Part of what makes Young so crazy is his LACK of a repertoire. He throws 86mph straightballs and batters hit them 300 feet, just not 350 feet. Gonzalez is more of the classic junkballer, and he’s made adjustments this season. He throws a four-seam fastball at 92, a sinker around 91, a change/splitter, a slider and a curve. In his first few seasons, the slider was his primary breaking ball, but he’s throwing more curves this year. Thanks in large part to his underwhelming slider, Gonzalez has actually had a much tougher time with righties than lefties. This isn’t a BABIP thing; his career FIP is over one full run worse against same-handed hitters. Not only has his K rate been better against lefties, but righties have hit for far more power. He’s faced a few more lefties than righties in his career, but righties have hit 34 HRs to lefties’ 20. The slider wasn’t generating whiffs, and it was generating hard-hit contact – he’s given up more XBHs to righties on the pitch than strikeouts.
As an aside, Gonzalez looks like a pitcher who’d benefit by changing his fastball approach. Righties have teed off on his four-seam fastball, which he throws them about 4X more than his sinker. They’ve got 20 HRs on the pitch, good for a .527 SLG%. They haven’t seen as many sinkers, but their results have been pretty poor. They may make adjustments if he threw it more, but we know that sinkers/two-seamers have much larger platoon splits than the comparatively straight four-seamer. Thus, it’s probably not a shock that lefties have feasted on the sinker and battled his four-seamer to a draw. The K rate’s better, the BABIP’s better, and his sinker’s hasn’t actually generated many GBs to lefties (while it’s actually effective as a GB pitch to righties). The results we can look at make this look like an easy call, and while it’s undoubtedly not that simple, I’m genuinely curious what would happen. The counter, of course, is that he made need more four-seamers to disguise his curve ball a bit more. But even there, he’s throwing his curve ball more often to lefties, as he still like to throw the slider to righties. Using more four-seamers to lefties might actually improve his curve.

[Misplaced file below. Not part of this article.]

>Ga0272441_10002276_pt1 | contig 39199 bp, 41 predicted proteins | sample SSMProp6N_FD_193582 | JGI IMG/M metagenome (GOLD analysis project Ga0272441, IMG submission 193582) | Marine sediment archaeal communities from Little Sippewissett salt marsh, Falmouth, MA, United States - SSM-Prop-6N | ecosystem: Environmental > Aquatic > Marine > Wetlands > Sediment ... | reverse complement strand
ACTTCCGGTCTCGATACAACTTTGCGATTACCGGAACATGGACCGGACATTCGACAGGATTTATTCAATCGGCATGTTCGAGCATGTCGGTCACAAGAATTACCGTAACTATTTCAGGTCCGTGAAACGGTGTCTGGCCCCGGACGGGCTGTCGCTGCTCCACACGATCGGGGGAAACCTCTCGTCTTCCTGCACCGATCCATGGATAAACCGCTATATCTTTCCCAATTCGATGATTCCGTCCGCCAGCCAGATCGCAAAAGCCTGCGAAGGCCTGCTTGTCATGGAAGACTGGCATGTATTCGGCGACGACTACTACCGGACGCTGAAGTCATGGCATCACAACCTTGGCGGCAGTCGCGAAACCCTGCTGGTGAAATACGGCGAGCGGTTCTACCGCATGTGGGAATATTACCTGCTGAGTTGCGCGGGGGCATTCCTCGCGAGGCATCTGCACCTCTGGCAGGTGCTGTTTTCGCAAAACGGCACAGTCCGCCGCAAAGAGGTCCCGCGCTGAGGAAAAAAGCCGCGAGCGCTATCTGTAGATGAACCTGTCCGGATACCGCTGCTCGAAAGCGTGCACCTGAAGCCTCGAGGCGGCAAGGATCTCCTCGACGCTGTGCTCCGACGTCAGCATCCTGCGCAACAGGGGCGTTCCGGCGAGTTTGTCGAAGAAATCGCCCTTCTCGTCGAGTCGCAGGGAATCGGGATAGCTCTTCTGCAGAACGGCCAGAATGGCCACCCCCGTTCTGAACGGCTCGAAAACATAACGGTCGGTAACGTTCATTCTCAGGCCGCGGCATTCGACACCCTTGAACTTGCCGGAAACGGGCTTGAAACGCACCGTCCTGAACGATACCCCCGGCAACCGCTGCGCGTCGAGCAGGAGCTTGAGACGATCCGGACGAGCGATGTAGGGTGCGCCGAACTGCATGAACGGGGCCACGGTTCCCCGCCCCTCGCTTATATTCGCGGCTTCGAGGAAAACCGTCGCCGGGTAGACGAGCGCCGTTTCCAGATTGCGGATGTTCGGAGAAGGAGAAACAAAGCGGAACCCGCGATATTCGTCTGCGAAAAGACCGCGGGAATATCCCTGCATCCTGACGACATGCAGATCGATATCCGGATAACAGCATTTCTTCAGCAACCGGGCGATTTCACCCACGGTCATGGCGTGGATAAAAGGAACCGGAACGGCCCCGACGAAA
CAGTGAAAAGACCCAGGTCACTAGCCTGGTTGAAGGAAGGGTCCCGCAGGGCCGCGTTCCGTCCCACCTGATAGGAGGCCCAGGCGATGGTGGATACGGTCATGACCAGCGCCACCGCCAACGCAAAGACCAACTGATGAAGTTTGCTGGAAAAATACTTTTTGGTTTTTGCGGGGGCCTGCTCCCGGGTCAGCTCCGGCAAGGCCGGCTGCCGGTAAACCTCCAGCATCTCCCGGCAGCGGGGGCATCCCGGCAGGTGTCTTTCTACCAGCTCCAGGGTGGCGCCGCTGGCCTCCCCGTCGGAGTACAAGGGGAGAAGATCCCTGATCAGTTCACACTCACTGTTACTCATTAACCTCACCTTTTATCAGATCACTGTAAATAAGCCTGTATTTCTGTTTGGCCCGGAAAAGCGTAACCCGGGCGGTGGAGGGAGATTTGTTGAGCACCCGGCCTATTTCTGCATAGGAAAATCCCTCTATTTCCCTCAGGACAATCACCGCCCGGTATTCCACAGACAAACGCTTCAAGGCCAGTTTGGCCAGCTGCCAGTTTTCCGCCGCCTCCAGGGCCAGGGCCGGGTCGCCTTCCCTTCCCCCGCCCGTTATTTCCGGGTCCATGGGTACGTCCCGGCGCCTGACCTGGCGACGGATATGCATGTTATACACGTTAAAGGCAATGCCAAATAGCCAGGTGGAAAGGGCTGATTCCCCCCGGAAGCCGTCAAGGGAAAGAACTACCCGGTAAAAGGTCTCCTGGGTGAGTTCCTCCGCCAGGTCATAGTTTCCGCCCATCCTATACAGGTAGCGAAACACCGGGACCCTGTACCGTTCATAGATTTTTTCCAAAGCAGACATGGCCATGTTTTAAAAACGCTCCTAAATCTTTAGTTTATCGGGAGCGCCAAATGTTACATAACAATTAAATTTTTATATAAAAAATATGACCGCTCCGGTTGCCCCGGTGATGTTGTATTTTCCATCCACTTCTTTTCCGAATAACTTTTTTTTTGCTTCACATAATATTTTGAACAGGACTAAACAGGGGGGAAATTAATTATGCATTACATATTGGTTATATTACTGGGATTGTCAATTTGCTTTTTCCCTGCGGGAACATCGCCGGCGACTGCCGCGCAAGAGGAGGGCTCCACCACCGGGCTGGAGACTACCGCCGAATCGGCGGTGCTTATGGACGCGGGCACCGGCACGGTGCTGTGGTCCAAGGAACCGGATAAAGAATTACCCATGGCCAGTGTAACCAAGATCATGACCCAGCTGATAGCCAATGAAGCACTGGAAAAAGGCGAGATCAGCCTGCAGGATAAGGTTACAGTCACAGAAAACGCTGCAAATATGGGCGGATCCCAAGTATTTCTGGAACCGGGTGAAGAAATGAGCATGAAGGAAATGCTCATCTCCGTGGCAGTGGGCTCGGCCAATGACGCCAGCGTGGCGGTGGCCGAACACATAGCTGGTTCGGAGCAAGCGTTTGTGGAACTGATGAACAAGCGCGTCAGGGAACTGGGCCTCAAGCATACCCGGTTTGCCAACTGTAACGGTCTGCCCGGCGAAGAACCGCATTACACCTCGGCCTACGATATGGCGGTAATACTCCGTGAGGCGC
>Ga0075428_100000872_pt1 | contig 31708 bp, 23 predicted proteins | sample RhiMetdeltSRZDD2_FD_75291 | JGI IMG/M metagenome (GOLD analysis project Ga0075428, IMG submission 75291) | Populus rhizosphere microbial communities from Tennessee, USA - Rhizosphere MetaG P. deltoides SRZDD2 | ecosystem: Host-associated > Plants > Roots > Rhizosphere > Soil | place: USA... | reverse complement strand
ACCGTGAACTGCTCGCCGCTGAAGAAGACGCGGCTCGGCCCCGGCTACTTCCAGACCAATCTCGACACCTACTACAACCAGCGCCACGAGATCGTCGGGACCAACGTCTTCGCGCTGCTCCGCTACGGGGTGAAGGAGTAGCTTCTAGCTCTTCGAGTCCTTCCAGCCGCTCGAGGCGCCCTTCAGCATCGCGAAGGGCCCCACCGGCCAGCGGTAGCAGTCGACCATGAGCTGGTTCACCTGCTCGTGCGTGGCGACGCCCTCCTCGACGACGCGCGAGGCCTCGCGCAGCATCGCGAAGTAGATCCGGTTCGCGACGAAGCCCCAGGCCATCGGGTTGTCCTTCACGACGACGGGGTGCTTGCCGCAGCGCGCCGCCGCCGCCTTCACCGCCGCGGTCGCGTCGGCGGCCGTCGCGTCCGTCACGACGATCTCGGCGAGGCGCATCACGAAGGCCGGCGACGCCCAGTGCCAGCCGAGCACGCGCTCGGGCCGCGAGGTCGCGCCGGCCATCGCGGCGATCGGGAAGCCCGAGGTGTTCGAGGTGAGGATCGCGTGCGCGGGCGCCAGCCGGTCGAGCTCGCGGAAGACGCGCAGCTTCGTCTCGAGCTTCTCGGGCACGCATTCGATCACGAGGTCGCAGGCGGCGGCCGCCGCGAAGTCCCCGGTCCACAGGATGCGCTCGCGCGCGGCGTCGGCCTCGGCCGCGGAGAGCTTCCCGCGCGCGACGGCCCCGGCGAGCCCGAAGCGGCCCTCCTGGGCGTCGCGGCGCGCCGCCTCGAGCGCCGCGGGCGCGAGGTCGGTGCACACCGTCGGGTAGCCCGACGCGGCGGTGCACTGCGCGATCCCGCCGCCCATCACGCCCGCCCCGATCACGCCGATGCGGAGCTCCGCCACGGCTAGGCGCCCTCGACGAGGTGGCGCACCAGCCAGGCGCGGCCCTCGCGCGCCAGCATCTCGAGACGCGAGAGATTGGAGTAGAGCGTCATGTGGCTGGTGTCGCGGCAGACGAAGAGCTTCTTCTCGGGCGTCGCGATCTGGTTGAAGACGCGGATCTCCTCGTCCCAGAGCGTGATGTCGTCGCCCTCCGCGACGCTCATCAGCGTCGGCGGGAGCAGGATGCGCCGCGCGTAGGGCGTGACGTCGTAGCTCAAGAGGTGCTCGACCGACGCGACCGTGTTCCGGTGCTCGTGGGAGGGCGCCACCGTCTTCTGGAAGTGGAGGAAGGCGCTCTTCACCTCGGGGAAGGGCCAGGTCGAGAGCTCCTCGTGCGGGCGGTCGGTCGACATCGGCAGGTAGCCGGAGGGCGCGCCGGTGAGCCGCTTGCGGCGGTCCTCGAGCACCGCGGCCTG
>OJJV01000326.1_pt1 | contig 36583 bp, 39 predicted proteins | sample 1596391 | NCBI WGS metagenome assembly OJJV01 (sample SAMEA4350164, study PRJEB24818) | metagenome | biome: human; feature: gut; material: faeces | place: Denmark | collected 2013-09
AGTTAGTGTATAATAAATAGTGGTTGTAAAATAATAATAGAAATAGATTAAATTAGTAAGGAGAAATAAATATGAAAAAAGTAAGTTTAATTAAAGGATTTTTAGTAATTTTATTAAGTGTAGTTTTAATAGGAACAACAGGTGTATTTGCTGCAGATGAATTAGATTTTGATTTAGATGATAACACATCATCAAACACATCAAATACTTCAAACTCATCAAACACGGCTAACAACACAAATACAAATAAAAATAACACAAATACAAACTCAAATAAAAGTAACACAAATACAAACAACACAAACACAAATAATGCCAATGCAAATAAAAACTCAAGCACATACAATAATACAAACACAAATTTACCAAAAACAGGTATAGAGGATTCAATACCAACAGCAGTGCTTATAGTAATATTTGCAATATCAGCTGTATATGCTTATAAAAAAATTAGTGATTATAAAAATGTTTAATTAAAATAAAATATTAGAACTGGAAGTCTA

In any event, this is the kind of game where stacking the line-up with left-handers could be counter-productive. Lefties have hit him well, so it’s not like a by-the-book line-up would be disastrous.
1: Jones, CF
2: Ackley, LF
3: Cano, 2B
4: Morales, DH
5: Seager, 3B
6: Hart, RF
7: Morrison, 1B
8: Zunino, C
9: Taylor, SS
Nicely done, Mr. McClendon. The line-up’s lefty-dominated at the top, then more balanced at the bottom, and Gonzalez is a good match-up for Hart and Zunino specifically. Sure, sure, the OF defense figures to be worse, and that’s an issue with Elias out there, but even after yesterday’s win, I think M’s fans will trade some defense/BABIP for the chance at some more runs. For that trade to work, of course, Corey Hart needs to stop being useless, so, uh, any time you’re ready, Corey.
No word on today’s starter in Tacoma, but as Mike Curto notes, this is a crucial stretch if Tacoma’s wants to remain on the outskirts of the playoff race. The Rainiers have called up OF Julio Morban from AA Jackson, but they’ve lost their most consistent pitcher, Matt Palmer, to the DL. RP/CL Logan Bawcom’s also back, and SS Gabriel Noriega joins Palmer on the DL. Morban had a great spring training in 2013, but his career’s been sidetracked by injuries. Perhaps not surprisingly, he’s missed most of 2014 due to…sigh…injury, and while he’s got talent, the lack of consistent at-bats has really stunted his progress.